I’m a huge fan of author Steven Saylor’s thrillers set in ancient Rome, was thrilled by the HBO series “Rome,” and was excited to learn more about the city of Pompeii because in Roman times, it was best known as a vacation resort for Roman nobility.
I remember learning in high school World History class that in A.D. 79, Pompeii was frozen in time by the catastrophic eruption of Mt. Vesuvius, burying everything in its path for more than 1,700 years. The same ash and debris from Vesuvius’s unpredicted eruption that destroyed the city, is also what preserved it. It’s rare for an ancient city to be found so complete and intact; free from centuries of change and modernization. That’s what makes the exhibit at the Cincinnati Museum Center, A Day in Pompeii, so powerful and an experience not to be missed.
A Day in Pompeii starts with a brief video providing background on the city and leads you right into the exhibit which gives you a glimpse of what life in Pompeii was like as a vibrant city and showcases a collection of more than 250 priceless ancient artifacts perfectly preserved in volcanic ash from Pompeii and its surrounding areas. Artifacts include wall-sized frescos, gold jewelry, marble and bronze statuary, gold coins and other dazzling examples of ancient Roman artistry.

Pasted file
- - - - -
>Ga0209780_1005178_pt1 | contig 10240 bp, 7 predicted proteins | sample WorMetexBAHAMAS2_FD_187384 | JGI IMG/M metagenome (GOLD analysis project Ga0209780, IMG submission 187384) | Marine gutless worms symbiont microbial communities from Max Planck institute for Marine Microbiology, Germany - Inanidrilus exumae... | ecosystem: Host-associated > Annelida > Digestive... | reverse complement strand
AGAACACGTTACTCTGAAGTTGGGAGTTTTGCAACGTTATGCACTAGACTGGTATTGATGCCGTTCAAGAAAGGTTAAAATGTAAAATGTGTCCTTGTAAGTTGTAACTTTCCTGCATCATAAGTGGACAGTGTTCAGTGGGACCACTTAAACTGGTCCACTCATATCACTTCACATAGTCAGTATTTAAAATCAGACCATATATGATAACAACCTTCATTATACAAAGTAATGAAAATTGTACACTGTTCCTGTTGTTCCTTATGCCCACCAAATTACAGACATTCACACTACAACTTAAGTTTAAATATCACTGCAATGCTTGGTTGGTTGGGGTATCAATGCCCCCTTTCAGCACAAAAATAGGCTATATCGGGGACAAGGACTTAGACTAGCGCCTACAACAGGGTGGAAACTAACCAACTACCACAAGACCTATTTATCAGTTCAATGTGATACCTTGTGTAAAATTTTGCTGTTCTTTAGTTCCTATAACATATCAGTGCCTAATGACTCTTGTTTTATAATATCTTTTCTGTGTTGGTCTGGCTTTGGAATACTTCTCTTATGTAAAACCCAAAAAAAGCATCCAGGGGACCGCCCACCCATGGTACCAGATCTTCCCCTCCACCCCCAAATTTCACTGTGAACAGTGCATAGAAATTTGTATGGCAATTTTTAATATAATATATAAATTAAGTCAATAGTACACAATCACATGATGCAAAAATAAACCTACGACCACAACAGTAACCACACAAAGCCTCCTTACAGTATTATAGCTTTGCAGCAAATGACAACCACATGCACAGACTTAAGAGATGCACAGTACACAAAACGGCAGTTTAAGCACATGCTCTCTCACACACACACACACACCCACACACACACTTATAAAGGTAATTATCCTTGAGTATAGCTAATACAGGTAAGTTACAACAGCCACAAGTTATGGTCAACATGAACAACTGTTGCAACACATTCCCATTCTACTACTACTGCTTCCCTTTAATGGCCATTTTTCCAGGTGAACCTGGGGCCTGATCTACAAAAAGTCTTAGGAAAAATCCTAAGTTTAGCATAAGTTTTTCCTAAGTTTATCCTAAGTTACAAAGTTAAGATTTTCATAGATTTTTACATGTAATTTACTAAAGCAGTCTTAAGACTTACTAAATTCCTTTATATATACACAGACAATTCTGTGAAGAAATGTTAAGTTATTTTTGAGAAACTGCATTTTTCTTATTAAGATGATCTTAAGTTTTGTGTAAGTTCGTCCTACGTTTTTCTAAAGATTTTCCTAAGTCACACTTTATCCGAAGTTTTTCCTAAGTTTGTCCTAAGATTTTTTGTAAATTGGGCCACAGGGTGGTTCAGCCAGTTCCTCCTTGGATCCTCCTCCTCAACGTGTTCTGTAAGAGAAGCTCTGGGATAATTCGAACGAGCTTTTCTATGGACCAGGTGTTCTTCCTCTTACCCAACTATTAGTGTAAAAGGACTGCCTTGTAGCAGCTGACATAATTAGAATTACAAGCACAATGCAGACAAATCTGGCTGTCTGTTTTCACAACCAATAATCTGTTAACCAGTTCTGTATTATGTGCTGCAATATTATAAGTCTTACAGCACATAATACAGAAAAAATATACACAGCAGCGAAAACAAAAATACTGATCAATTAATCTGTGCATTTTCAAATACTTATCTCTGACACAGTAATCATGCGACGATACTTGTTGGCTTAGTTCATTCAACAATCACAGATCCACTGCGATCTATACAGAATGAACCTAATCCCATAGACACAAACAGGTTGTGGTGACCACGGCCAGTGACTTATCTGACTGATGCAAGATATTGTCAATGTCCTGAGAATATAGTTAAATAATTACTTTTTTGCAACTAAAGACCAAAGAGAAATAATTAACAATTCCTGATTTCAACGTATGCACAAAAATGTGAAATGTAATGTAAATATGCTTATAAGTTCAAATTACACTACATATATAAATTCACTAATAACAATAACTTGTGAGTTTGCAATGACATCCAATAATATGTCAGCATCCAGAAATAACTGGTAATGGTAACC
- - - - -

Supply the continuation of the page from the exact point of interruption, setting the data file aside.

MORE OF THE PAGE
Other artifacts from frying pans, fishhooks, and merchants’ scales to ceramics, oil lamps, and carbonized barley capture aspects of daily life. I laughed because while I knew they had dry cleaners in Rome, I was stunned to learn that they also had restaurants and loaded dice.
The flow of the exhibit going from brief videos to timelines to artifacts throughout kept me engaged. I found it enlightening that the artifacts not only had individual identification plaques, but many also had larger description panels sharing a broader story such as the role of graffiti in Roman times. In addition, I used the audio tour for adults (a family version is also offered).
The most impactful portion was an intense, immersive video experience depicting a time-lapsed representation of Vesuvius’ explosion that leads you right into a room full of body casts of the victims eerily preserved in their final moments.
The closing portion of the exhibit tied in to present day natural disasters and offered interactive stations where a seismograph measured how hard you can jump or tested your ancient construction techniques building a Roman aqueduct.
I felt lucky to catch this national touring exhibit because Pompeii's archaeological treasures rarely leave Italy and this is the only stop in the Midwest. Be sure to see it at the Cincinnati Museum Center before it closes Aug. 12, 2012. Don’t forget to pick up your Roman soldier gear or a book on Pompeii in the gift shop.
Single exhibit tickets or combo tickets to Pompeii, the OMNIMAX Theater film Hidden Hawaii: Born from Volcanoes, or other museums at Cincinnati’s iconic Union Terminal including the Cincinnati History Museum, the Duke Energy Children’s Museum, and the Museum of Natural History & Science are available.
I’d be remiss if I didn’t mention that one of the highlights of my visit to the Cincinnati Museum Center was that I got to meet Whirl and Twirl, the mascots of the 2012 World Choir Games. They were on-hand the day I visited promoting the 2012 World Choir Games being held in Cincinnati, July 4-14, 2012.